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Taylor War Crimes Court Hears Tales of Horror

The trial of former Liberian president, Charles Taylor, resumed with the harrowing testimony of a clergyman - the first alleged victim of Sierra Leone's rebels to appear in court. Prosecutors say Mr. Taylor supported the rebels in terrorizing Sierra Leone's people so he could get control of the country's diamond wealth. Lauren Comiteau is following court proceedings and files this report for VOA from Amsterdam.

Alex Tamba Teh, 47, is a clergyman from the diamond district of Kono in Sierra Leone. He spoke calmly, but the stories he told are horrific.

He was captured in 1998 by rebels belonging to the Armed Forces Revolutionary Council and the Revolutionary United Front and posing as Nigerian peacekeepers. These are the rebel groups that Charles Taylor is charged with supporting and funding.

They marched Tamba Teh, along with 249 other civilians, to a mosque. The men were separated from the women and children. Then the rebel commander calling himself "Rocky" learned that Tamba Teh was a pastor, he told him to pray for everybody. He then pulled the pastor from the line and opened fire on the men.

He killed all 101 of them. Rocky then gave instructions to a group of young boys known as SBU's, or Small Boys Unit - child soldiers younger than 15 years old, many too small to lift up their own guns, some with machetes. He ordered them to decapitate all the men he had just shot.

Tamba Teh then told judges about another boy, about 16 years old, who was taken screaming from the rebels. The witness used his own arms and legs to describe what happened to the boy next, with an interpreter translating his Creole.

"I saw another group of SBU boys with a small boy," said Teh. "He was screaming, what have I done. They didn't say anything. But the boy was screaming. At first, they put his right arm on a log. They took a machete and amputated it at the wrist. The boy was screaming and shouting, asking them, 'What have I done that you are doing this to me?' They took the left arm again and put it on the same log and sliced it off. He was still screaming and shouting. They took the left leg, put it on the same log and cut it off at the ankle. At last, they took the right leg again and put it on the log and cut it off with a machete."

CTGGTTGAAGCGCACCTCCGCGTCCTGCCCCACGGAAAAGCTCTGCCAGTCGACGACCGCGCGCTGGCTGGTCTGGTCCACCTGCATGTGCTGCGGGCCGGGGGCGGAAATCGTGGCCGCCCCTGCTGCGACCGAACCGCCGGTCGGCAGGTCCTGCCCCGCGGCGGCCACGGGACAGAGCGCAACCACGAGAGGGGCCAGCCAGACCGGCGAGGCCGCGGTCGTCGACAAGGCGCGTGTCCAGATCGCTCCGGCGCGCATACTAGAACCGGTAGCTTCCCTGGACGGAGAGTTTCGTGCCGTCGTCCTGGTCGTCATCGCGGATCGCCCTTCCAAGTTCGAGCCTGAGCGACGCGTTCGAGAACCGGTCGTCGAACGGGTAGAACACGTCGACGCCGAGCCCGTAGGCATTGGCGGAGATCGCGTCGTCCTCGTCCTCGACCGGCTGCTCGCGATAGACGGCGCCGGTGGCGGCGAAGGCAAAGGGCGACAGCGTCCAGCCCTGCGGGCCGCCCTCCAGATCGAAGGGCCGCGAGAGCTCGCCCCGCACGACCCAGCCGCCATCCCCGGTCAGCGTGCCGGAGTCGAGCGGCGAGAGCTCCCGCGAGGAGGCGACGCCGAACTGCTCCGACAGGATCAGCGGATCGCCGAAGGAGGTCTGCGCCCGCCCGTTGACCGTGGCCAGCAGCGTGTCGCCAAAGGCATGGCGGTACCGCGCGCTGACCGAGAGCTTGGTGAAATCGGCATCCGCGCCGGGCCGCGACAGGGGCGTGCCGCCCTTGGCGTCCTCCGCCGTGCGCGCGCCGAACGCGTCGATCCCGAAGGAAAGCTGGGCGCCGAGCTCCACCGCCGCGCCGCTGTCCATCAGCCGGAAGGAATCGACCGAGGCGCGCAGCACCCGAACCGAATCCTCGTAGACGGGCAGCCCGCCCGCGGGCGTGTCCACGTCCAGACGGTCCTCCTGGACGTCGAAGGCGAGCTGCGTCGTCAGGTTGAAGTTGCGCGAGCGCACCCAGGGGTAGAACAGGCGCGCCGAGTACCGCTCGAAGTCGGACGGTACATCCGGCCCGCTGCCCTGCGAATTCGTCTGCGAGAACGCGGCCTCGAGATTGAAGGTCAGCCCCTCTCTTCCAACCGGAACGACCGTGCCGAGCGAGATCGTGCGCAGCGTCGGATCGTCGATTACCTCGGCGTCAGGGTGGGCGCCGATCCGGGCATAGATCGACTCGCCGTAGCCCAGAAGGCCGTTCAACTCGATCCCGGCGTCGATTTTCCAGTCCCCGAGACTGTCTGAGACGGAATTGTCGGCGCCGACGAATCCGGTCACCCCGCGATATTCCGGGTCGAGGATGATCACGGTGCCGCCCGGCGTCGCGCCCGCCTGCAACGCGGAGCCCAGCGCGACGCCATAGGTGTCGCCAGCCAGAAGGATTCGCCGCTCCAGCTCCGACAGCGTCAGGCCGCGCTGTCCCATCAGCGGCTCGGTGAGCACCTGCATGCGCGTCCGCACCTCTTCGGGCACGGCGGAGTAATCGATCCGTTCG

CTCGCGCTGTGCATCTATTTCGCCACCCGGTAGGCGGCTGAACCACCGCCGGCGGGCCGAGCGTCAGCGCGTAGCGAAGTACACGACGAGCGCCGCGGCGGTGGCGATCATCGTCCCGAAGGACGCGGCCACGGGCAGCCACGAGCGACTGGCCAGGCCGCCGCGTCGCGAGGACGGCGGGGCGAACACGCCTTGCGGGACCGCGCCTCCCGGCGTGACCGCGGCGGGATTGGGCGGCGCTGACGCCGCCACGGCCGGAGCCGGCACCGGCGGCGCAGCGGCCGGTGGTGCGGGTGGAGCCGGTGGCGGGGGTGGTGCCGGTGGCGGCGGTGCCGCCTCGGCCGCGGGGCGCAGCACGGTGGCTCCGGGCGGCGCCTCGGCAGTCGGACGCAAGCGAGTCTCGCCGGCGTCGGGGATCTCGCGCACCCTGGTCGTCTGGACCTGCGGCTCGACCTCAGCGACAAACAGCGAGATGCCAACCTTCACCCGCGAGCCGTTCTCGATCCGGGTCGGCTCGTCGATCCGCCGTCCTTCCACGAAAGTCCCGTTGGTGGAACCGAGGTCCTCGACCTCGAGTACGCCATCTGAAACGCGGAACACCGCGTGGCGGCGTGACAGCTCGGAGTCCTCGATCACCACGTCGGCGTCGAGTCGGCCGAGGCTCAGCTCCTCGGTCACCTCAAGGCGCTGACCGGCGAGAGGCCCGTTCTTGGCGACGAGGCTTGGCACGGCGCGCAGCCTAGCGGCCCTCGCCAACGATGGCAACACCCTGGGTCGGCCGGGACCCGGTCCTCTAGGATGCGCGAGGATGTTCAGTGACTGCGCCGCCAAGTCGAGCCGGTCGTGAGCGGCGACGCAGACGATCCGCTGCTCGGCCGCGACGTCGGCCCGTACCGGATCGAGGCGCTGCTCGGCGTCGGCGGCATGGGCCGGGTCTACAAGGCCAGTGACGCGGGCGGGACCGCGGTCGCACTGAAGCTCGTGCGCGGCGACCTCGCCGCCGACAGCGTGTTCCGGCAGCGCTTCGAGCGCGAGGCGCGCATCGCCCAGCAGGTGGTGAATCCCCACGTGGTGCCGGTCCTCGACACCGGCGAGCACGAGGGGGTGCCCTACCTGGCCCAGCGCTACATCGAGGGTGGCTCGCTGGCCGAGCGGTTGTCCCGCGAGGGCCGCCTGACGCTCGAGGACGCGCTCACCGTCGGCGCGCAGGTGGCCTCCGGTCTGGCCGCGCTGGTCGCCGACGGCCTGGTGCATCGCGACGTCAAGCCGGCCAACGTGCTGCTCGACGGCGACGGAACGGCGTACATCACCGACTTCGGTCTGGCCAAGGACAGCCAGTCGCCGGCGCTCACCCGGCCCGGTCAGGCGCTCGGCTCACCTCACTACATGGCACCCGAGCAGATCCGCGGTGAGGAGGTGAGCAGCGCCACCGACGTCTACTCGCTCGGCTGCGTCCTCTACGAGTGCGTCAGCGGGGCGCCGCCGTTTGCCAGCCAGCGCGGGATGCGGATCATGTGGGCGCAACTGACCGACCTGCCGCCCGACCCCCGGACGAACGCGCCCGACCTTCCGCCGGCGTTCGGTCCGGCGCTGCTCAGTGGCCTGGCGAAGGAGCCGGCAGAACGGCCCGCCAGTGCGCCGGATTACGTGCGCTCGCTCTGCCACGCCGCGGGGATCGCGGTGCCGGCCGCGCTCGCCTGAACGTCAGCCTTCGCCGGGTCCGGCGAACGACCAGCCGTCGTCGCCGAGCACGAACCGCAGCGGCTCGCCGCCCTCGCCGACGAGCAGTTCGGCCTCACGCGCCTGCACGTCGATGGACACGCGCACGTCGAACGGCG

In the end, they took the screaming and mutilated boy and threw him into a toilet pit.

Tamba Teh, whose own life was spared by a random vote of rebel commanders, then described women being used as sexual slaves, men who had to walk sometimes 80 kilometers to get food for the soldiers that they themselves were not allowed to eat, and prisoners who had the rebel groups' initials carved into their skin so they would not escape.

Mr. Taylor's lawyers do not deny that atrocities took place in Sierra Leone, but dispute his involvement in them.

Tamba Teh did not directly link Charles Taylor to the crimes, but he told the tribunal how he and other prisoners retrieved weapons and ammunition from a helicopter with Liberian writing on it. Mr. Taylor was president of Liberia at the time. He also testified one of the rebel commanders was from Liberia and another one took orders from Monrovia.

Mr. Taylor took refuge in Nigeria after he was forced to step down in 2003, but, after intense diplomatic pressure, was handed over to the war crimes tribunal.